A 2017 Pew research study found “Highly educated Americans…are less inclined than others to say they believe in God with absolute certainty”[i] So that got me thinking; does believing in God make me dumb? Or, more accurately, do I only believe in God because I’m dumb? As a writer for (insert a little bias) the best apologetics site on the net, I’ve seen a few Christian nay-sayers assert their opinions to the affirmative — “Yes”, they’d say, “all Christians are dumb.”
Rarely do these type of insults provoke me. I’m writing this with a Bachelor’s in Biblical and Theological Studies. Statistically, this places me in the top 33% of U.S. education. Hardly a stat worth boasting, but a point of reference to be sure. Before I speak more on education, let me first share a story about my son.
When my son was born he couldn’t do anything except breath and defecate himself. His mom and I had to clean, feed, and protect him. As he grew, he began to crawl, then walk, run, and even climb. But even as he championed one task, the next was fraught with failures he had to overcome. Stairs were the scariest as a parent. As he began conquering stairs, he always had an adult near him. I remember his confidence as he grew. He would walk up the stairs and never turn around. His eyes were fixed on the prize of climbing to the top unassisted.
Every once in a while he would stop and check his progress. He would turn and realize that we were right there with him. “I can do it on my own!” he’d shout angrily in childish gibberish. When he did we would take a few steps back. To my son, getting some personal space was the equivalent of complete separation. To us, it was nothing more than an acceptable compromise. The risk from too much space had to be weighed against the inevitable temper-tantrum over too little space.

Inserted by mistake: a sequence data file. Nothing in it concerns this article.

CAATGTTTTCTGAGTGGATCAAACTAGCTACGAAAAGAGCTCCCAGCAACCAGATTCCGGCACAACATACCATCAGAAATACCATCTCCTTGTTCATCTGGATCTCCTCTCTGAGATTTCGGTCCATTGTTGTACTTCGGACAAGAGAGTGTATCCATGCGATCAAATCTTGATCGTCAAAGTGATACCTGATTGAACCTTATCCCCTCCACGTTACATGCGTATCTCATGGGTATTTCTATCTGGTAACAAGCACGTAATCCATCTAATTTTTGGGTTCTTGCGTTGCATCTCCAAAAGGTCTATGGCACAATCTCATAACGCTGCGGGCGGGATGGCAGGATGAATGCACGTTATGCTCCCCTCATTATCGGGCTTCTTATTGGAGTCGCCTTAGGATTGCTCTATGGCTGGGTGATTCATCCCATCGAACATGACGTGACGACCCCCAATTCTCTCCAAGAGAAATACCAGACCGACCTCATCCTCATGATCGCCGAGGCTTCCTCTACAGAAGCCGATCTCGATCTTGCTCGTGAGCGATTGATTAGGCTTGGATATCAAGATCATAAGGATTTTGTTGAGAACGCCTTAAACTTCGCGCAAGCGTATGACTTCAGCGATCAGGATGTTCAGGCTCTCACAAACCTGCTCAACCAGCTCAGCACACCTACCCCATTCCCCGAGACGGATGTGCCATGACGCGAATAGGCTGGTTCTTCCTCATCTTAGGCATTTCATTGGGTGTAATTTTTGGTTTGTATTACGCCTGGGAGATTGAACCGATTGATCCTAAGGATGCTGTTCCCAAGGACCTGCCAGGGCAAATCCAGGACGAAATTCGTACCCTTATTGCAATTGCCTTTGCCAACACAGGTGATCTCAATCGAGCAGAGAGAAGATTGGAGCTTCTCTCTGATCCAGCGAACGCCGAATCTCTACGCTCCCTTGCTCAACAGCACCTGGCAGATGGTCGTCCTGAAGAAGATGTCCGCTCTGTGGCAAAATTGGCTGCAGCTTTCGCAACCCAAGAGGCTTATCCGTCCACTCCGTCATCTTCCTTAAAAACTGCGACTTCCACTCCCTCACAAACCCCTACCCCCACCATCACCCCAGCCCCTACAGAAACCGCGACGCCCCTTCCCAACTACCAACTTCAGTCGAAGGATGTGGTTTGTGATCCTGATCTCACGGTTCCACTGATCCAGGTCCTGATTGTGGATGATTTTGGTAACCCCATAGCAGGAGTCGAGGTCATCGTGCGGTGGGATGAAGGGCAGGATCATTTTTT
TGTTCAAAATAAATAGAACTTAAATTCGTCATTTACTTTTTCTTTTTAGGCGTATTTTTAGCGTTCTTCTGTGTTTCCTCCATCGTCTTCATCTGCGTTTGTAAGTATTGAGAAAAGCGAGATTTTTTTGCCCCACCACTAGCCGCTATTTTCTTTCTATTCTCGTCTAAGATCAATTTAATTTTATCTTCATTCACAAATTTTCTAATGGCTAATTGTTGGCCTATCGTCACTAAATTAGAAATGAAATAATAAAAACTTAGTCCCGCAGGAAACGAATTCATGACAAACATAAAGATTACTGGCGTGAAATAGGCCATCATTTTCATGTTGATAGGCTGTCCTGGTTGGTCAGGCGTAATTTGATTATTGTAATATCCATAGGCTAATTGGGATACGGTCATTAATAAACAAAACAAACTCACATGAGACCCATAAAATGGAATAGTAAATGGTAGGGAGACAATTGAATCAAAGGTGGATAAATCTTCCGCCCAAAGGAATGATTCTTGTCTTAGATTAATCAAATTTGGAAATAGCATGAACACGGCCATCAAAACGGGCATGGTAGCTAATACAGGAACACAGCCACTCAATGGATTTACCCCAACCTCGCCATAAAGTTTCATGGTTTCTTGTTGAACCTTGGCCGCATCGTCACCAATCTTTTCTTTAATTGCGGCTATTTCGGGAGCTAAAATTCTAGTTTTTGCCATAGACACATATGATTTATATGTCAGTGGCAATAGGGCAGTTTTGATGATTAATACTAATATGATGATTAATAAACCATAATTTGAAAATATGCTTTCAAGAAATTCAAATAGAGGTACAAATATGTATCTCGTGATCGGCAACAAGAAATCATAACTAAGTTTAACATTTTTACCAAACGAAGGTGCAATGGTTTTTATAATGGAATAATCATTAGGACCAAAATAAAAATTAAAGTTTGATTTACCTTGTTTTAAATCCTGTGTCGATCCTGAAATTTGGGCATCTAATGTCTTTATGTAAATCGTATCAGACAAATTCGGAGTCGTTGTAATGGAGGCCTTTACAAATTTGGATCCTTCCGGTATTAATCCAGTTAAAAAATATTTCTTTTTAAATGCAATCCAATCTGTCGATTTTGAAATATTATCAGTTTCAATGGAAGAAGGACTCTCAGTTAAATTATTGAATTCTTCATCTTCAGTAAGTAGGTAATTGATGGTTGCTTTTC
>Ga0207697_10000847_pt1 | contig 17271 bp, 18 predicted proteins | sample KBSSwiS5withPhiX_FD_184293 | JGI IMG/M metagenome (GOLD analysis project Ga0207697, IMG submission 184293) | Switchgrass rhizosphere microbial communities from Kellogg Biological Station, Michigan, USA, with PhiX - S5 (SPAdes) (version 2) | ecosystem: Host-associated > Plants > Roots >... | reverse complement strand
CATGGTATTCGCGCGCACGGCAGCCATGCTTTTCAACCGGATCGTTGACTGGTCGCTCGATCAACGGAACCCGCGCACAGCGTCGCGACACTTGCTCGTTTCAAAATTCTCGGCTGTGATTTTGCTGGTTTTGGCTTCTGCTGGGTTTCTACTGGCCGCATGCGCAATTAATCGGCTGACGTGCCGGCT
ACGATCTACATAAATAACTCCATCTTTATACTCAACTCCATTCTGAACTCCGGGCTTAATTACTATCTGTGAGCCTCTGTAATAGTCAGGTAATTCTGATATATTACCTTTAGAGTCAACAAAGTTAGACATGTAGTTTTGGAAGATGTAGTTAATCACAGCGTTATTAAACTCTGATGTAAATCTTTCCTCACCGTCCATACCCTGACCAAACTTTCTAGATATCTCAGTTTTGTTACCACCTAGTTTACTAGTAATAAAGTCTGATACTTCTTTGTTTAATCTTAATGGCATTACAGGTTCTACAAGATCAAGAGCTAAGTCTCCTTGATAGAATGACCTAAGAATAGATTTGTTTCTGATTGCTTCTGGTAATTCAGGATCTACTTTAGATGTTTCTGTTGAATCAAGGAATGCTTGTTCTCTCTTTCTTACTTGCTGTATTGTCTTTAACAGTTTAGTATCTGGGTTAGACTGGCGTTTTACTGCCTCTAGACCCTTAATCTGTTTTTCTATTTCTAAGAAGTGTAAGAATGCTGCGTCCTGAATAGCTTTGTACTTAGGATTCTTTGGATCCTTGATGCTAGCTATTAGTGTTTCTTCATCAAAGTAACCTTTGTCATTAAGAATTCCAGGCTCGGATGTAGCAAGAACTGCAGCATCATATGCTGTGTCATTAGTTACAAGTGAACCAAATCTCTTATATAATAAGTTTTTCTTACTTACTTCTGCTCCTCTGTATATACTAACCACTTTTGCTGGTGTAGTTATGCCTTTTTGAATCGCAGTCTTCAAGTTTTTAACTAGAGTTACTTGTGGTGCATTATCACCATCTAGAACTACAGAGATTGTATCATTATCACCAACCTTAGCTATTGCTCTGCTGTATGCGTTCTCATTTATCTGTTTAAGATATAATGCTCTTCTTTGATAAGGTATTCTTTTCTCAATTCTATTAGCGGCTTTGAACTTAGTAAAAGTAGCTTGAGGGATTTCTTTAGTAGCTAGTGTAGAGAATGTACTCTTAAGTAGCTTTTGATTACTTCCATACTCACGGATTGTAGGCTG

We all do that.
My son wasn’t the only one. All my kids went through that phase. And not just them, this is a rite of passage everyone goes through at some point. I share it here because it wasn’t until I had children that I realized all the ways my parents were there for me—even when I thought I was doing things by myself. As a matter of fact, I didn’t realize how smart my parents were and how dumb I was until my thirties. In fact, the more I parented, the dumber I got.
At the beginning I mentioned my degree in Biblical & Theological Studies. I earned it while raising three kids and working two jobs.[ii] The more classes I took, the harder the subjects got, it seemed to me. But something else was happening too. The first time I had to write an eight page paper it took me the better part of two weeks. By my senior year, I was cranking out 15 pages twice a week. I was being conditioned, building on the skills I had developed in prior tasks.
And then what happened?
Just like my three year-old on the steps, eventually I was able to look at college and say, “I can do this on my own!”
As a result I made a huge blunder. I virtually dropped out of church, stopped reading my Bible, and gave up praying. Not out of rebellion, but out of confidence. I gave up learning about God to serve God (or so I thought). What I mean is, I still talked about Jesus to anyone who would listen. I knew that Jesus said, “Go, therefore, and make disciples of all nations, baptizing them in the name of the Father and of the Son and of the Holy Spirit”[iii]. I still volunteered at missions groups, helped inner-city kids, offered my tithes—I even did it with a cheerful heart, not reluctantly or out of compulsion (2 Cor 9:7). All because I knew the Scripture and I knew my marching orders.
If you had asked me during that period of time, I would have said I was doing God’s work. But deep down I knew that God was silent in my life. I shrugged it off believing that being an ambassador[iv] means living in a world apart from the one we live in, and that being apart or separated cuts both ways. In other words, I assumed that silence from God was to be expected.
But I soon found out that I was missing something critical.